Use this URL to cite or link to this record in EThOS: http://ethos.bl.uk/OrderDetails.do?uin=uk.bl.ethos.551324
Title: Antennal mechanics and acoustic stimulation in Drosophila melanogaster audition
Author: Morley, Erica Lois
Awarding Body: University of Bristol
Current Institution: University of Bristol
Date of Award: 2011
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Abstract:
Acoustic communication is known to be important in the courtship of Drosophila melanogaster. Instigated by the male, courtship includes a 'love song' generated by his unilateral extension and vibration of a wing in close proximity to a female. The flagellar antennae of both males and females serve as an acoustic receiver sensitive to the particle velocity component of a sound, with the chordotonal Johnston's organ transducing its mechanical displacement into neural impulses. Not only do the mechanosensory cells within Johnston's organ transduce mechanical displacements, but they also generate active motion of the antenna in an amplitude dependent manner; amplifying quiet, low frequency stimuli and modifying resonance by hundreds of hertz as stimulus amplitude changes. Although the nonlinear receiver in this species has been described, its behavioural functionality remains unknown. Here, D. melanogaster antennal mechanics are investigated with particular focus on their non linear characteristics and the acoustic properties of the stimuli they have evolved to receive. Using laser Doppler vibrometry, nanometre-scale displacements of the antennae are measured to characterise its non linear response with regard to both stimulus direction and mating state. More than this, the stimuli reaching the antenna are also quantified and a novel tool for the acoustic stimulation of the D. melanogaster antenna is developed. This work establishes directional sensitivity in this species and reveals a novel cue in directional hearing. This thesis addresses issues of inherent directionality, power and geometry of particle velocity stimuli that are often overlooked in insect bioacoustics and constitutes a significant contribution to the understanding of directional sensitivity in particle velocity receivers in general. With further understanding of the acoustic conditions around the receiver and its directional response, questions concerning the function of the antennal nonlinearity in this species can begin to be addressed.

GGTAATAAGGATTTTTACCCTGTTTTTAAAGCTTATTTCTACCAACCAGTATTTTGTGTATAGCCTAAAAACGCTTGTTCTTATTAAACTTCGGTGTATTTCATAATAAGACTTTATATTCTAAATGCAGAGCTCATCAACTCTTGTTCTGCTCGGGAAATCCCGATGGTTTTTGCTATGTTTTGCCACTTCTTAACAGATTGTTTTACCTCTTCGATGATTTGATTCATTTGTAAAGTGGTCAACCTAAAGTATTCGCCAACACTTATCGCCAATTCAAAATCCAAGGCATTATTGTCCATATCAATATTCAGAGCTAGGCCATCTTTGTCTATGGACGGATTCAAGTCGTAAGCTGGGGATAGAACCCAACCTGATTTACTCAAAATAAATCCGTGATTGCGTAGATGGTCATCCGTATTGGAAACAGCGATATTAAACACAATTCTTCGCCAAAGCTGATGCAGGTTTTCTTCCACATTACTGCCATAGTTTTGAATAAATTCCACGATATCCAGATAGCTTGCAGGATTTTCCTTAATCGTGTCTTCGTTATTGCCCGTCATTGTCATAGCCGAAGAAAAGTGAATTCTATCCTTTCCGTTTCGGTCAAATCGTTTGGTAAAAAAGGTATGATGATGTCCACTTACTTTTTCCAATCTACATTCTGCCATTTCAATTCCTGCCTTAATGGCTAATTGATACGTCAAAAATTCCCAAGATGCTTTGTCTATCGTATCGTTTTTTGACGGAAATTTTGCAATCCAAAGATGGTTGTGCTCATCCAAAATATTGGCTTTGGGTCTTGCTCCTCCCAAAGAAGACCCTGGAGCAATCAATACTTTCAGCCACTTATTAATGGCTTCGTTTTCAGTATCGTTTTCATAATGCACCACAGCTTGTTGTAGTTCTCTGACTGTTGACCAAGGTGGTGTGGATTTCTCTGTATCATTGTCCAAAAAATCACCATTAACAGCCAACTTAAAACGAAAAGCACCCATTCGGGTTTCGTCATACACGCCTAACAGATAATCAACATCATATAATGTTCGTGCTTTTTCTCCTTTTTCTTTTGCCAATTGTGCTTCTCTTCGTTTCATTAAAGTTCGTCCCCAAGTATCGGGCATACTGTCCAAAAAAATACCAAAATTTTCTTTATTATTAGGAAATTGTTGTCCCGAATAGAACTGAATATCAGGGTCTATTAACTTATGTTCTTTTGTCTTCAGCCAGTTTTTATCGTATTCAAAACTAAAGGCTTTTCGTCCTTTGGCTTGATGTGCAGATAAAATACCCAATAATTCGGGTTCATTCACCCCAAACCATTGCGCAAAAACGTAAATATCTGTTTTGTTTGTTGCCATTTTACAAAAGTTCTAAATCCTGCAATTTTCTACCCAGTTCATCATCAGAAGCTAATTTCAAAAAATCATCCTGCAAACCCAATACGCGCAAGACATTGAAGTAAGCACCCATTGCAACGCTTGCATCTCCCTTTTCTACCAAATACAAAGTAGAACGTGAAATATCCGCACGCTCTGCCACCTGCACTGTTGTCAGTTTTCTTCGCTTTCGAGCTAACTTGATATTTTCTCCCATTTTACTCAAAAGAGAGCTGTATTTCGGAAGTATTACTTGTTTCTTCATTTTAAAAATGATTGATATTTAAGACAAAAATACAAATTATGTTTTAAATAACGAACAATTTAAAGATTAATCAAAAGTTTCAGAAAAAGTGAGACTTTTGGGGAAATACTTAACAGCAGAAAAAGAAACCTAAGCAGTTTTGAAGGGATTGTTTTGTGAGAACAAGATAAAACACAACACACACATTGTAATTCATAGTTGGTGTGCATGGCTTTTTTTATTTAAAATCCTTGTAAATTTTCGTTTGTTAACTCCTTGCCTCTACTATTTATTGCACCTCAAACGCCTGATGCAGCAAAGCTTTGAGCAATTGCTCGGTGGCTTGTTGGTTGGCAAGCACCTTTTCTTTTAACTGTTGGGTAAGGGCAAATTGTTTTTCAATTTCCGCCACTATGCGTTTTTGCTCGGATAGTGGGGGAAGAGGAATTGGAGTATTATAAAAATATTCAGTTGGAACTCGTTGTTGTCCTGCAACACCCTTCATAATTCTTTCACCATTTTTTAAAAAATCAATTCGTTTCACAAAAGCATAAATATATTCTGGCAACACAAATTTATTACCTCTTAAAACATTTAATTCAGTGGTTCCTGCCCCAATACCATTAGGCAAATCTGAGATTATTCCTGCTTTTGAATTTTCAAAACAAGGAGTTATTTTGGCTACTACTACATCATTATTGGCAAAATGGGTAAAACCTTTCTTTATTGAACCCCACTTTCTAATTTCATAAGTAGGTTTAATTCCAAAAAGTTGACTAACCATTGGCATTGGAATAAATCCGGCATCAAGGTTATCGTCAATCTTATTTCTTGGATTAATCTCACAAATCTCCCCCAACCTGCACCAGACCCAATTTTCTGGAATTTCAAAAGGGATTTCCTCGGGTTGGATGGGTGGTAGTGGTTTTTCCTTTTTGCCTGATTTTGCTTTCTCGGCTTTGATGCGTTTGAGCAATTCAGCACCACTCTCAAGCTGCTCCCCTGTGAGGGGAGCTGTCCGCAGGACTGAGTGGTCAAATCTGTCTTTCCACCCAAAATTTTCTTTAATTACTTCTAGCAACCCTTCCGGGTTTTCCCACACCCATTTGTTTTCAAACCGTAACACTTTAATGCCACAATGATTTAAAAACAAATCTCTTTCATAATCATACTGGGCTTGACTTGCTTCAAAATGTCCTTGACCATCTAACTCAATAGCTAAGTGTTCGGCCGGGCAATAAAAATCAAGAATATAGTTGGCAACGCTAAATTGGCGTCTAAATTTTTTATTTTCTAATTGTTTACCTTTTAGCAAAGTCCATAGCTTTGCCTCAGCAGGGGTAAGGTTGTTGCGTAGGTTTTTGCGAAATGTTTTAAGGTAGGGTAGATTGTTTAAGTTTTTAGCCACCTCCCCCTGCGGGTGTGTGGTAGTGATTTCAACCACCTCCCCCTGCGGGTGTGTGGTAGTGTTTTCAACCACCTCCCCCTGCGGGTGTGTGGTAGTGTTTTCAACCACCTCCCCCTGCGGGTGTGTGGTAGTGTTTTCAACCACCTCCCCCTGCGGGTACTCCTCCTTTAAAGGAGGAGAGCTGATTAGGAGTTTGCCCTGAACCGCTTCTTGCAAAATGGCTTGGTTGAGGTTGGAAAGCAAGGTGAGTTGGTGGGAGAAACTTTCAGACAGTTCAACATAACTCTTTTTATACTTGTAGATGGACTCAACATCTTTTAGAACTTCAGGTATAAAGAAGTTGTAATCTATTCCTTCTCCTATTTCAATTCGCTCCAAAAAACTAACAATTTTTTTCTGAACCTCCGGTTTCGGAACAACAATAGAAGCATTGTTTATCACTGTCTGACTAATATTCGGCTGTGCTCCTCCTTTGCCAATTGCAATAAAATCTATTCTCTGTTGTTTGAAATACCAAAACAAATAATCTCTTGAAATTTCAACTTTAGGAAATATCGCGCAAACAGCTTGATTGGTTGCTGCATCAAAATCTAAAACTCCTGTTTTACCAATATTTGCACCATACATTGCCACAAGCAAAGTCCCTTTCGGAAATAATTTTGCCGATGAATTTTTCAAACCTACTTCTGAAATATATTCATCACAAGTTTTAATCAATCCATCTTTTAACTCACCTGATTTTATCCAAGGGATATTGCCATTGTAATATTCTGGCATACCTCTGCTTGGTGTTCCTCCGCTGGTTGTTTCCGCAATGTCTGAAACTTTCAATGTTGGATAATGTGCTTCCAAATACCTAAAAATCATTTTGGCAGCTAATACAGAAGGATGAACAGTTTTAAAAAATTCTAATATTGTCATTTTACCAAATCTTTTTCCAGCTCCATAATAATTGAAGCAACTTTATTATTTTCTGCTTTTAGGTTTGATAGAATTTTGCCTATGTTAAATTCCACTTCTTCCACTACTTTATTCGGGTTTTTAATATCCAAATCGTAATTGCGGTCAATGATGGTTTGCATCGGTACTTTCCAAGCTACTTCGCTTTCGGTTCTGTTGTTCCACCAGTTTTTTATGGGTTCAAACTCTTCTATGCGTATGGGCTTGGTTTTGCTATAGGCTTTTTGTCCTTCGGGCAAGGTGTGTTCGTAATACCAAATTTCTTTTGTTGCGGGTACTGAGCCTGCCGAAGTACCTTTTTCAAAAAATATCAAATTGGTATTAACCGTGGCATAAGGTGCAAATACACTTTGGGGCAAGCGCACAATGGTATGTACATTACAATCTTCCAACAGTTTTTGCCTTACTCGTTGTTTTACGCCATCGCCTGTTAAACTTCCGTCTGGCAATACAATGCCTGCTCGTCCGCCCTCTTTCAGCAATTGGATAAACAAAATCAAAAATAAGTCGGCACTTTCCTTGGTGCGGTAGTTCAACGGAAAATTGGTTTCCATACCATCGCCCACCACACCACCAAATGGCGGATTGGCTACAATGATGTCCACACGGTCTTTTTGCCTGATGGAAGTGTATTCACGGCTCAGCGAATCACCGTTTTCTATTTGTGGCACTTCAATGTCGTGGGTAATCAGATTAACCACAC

Supervisor: Not available Sponsor: Not available
Qualification Name: Thesis (Ph.D.) Qualification Level: Doctoral
EThOS ID: uk.bl.ethos.551324  DOI: Not available
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